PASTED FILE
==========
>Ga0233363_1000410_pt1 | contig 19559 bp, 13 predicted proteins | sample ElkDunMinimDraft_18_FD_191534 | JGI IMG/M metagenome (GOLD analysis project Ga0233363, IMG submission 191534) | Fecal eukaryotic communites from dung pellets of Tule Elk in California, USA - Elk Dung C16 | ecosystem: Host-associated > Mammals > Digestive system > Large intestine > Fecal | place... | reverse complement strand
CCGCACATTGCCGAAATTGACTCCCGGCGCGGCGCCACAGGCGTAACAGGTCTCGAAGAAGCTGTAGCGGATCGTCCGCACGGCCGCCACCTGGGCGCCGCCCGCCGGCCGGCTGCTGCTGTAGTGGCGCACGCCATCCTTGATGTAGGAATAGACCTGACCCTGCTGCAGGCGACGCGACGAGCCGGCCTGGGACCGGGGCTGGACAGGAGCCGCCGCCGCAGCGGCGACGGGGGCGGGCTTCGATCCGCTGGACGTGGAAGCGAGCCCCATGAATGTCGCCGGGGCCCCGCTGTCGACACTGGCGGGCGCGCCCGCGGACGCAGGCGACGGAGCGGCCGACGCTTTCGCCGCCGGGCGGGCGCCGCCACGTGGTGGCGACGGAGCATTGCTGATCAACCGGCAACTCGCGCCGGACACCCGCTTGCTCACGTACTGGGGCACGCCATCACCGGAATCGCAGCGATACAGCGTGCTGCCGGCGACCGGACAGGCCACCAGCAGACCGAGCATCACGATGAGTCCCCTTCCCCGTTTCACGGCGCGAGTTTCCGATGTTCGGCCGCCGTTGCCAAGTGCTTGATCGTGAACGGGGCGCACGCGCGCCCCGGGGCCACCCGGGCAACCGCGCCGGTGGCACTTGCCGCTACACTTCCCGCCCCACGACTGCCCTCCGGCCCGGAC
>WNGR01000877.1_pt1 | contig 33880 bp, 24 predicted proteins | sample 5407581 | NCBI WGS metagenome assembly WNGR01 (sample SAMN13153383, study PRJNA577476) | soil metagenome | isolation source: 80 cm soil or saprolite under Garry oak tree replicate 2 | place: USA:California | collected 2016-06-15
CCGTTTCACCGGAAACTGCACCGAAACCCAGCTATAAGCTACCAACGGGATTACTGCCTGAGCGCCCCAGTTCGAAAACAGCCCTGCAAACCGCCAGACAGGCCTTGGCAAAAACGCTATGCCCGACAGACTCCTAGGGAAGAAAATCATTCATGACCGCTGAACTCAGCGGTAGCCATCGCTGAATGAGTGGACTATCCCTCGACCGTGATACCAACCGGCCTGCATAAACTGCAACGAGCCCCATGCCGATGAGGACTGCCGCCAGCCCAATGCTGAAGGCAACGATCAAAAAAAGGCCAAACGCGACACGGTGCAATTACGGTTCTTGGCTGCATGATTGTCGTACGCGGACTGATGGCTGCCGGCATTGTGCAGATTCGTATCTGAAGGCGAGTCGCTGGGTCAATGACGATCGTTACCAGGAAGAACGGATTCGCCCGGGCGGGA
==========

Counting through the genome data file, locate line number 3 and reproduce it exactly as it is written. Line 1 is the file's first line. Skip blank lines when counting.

>WNGR01000877.1_pt1 | contig 33880 bp, 24 predicted proteins | sample 5407581 | NCBI WGS metagenome assembly WNGR01 (sample SAMN13153383, study PRJNA577476) | soil metagenome | isolation source: 80 cm soil or saprolite under Garry oak tree replicate 2 | place: USA:California | collected 2016-06-15